Excerpts from ‘The Doctor’s Wife,’ by Luis Jaramillo

The following chapters are excerpted with permission from The Doctor’s Wife, written by Luis Jaramillo and published by Dzanc Books. The Doctor’s Wife is an Oprah.com Book of the Week and one of NPR’s Best Books of 2012.

Bond Issue II

The second time Nancy and the Doctor’s Wife go on TV, they’ve prepared a formal speech. The Doctor’s Wife wears a tweed suit. The children are once again thrilled, and it seems like the vote will pass with no trouble.

“I think we did it,” the Doctor’s Wife says to Nancy.

“You need to know how to yell and stomp your feet to get things done. We’re good at that,” Nancy says.

The day before the vote, a local businessman distributes flyers that distort how much people will have to pay, and the bond issue fails by sixty votes.


The Doctor’s Wife can’t get any protein down John. The solution she and her husband come across is to soft-boil eggs, barely cooked really, so that they can slip nourishment down his throat. He’s wasting away because he doesn’t have enough to eat. Anybody would go into decline if he couldn’t eat.

Long-Distance Swim

The plan is that Chrissy will swim across the lake, and Ann will accompany her in the rowboat.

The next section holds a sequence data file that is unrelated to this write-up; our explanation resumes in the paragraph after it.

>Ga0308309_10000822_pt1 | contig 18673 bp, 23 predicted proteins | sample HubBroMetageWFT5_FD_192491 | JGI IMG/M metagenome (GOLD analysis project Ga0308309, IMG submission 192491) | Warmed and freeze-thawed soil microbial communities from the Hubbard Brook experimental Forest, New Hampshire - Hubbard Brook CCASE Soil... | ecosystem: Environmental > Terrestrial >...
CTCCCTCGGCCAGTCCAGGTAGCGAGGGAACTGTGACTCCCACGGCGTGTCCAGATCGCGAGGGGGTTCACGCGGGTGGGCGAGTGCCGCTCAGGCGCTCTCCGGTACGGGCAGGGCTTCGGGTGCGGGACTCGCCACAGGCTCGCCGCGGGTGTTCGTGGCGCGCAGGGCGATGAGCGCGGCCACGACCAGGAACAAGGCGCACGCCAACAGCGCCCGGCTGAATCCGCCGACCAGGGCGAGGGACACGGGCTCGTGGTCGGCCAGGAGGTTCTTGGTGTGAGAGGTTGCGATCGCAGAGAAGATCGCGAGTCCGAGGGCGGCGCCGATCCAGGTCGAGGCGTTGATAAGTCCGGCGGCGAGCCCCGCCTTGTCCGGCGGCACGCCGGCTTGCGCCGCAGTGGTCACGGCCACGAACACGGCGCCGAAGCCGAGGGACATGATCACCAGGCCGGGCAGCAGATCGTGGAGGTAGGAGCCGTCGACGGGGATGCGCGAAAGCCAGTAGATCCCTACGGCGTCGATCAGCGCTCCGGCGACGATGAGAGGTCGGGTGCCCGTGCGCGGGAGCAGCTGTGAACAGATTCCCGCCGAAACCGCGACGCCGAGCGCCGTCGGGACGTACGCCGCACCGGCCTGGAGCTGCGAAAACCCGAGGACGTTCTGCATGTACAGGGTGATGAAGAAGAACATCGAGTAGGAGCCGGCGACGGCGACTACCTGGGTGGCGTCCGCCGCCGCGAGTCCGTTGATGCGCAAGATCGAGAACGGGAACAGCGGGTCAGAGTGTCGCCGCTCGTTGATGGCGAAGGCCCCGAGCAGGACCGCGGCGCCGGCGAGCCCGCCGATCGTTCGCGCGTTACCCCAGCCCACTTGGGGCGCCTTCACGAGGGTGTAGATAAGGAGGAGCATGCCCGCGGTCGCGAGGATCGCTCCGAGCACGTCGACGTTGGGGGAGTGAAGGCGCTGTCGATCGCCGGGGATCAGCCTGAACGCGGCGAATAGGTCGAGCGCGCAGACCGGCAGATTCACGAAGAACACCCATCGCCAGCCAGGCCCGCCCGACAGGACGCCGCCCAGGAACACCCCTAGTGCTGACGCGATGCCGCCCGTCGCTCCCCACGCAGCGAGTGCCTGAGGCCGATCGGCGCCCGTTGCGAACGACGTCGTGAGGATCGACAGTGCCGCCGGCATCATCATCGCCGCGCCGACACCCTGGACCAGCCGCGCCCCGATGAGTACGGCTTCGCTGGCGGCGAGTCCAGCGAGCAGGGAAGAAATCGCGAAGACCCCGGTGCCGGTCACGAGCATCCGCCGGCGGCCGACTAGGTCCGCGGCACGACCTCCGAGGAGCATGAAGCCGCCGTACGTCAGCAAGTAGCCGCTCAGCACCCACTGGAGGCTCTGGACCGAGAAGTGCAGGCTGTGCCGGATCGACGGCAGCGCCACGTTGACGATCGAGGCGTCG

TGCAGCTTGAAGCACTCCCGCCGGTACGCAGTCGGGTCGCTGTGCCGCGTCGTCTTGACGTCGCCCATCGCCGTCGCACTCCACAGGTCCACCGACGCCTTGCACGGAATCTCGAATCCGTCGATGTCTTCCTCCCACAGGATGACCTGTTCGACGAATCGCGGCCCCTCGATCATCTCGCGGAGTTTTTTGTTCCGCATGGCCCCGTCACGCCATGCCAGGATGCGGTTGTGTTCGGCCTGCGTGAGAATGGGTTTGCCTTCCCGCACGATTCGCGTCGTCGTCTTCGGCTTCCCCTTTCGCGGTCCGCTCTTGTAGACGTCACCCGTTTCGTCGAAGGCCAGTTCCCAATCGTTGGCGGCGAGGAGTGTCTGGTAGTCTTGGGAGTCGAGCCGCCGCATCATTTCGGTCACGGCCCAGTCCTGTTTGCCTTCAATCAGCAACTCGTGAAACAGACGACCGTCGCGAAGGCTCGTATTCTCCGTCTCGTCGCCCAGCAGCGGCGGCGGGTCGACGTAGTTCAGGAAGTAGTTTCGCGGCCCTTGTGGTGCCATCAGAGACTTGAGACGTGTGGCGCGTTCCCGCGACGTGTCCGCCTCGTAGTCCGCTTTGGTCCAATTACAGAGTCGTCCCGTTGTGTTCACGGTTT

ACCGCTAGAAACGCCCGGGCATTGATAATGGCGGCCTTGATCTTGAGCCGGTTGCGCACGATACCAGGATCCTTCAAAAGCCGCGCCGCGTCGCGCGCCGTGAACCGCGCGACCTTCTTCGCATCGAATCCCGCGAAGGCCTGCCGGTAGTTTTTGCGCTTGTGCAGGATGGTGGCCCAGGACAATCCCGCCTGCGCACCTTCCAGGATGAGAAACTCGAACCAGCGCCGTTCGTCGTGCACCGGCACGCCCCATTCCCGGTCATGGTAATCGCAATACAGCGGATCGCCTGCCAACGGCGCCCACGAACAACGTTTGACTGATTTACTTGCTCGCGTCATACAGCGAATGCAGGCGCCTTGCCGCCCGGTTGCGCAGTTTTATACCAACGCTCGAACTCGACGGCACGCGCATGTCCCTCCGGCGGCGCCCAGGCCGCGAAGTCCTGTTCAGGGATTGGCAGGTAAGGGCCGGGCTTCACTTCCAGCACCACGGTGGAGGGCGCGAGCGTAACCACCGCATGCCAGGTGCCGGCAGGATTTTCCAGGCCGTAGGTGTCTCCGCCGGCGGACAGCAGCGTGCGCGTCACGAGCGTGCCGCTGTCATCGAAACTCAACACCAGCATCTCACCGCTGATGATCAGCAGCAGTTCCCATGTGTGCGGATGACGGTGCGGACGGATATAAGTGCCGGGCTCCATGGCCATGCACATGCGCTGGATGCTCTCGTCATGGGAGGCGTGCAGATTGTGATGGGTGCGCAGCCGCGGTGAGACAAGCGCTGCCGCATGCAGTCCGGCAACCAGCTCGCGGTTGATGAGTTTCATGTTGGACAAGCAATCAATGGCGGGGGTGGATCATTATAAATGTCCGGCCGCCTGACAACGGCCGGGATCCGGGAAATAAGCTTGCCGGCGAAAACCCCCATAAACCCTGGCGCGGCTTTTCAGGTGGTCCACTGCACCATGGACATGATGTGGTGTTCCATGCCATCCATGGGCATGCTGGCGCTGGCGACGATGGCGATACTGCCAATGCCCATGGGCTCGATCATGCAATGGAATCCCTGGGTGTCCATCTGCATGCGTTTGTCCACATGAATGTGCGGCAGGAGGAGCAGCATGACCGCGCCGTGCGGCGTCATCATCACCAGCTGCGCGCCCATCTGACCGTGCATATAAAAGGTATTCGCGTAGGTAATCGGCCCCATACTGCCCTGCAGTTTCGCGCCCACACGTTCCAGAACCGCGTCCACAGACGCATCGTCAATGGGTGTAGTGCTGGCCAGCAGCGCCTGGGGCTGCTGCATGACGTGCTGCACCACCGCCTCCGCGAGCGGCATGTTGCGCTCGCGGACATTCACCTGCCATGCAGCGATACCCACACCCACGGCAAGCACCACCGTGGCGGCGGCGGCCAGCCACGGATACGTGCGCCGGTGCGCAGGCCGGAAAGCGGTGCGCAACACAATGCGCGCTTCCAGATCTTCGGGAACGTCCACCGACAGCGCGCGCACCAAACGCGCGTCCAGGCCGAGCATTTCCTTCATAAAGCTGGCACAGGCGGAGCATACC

“Just don’t get run over,” the Doctor’s Wife says as the girls bang the screen door behind themselves.

The Doctor’s Wife watches from the window in the living room. The small boat makes its way toward the cove. She takes up the binoculars that rest on the table between the couch and the loveseat. All she can see is Ann rowing. Finally, the boat turns around and there are two blond heads visible, both sisters sitting in the rowboat.

When they come back, Chrissy’s skin is purple.

“You’re cyanotic!”

“Oh, Mom,” Chrissy says, moving past her to get a cookie from the jar.

More Work on the Dock

One summer while I’m still at Stanford, I call to ask the Doctor’s Wife if I can bring a friend. My friend Namazzi is from Uganda by way of Deerfield and Stanford. Her three brothers are scattered around New England and Europe at boarding schools. She has a long neck, her hair is twisted into tiny inch-long braids, she has a wide nose, and is very beautifully, evenly, deep dark brown in the way that hardly anybody is evenly anything. Her grandmother’s uncle was the king of Uganda.

“You invite whoever you want. We’ve had all kinds come here,” the Doctor’s Wife says, unimpressed when I tell her Namazzi’s family history.

That summer we also spend a few days working on the dock, replacing the planking near the cabana. Namazzi works along with the rest of us, wielding a hammer.

“Oh, we’ve even had royalty visit,” I hear my grandmother say casually, a couple of years later.

For more, see our interview with Luis Jaramillo.

Luis Jaramillo is the author of the award-winning The Doctor’s Wife and is the associate chair of the New School Writing Program, where he teaches fiction and nonfiction. His short stories have been published in  Tin House and Open City.

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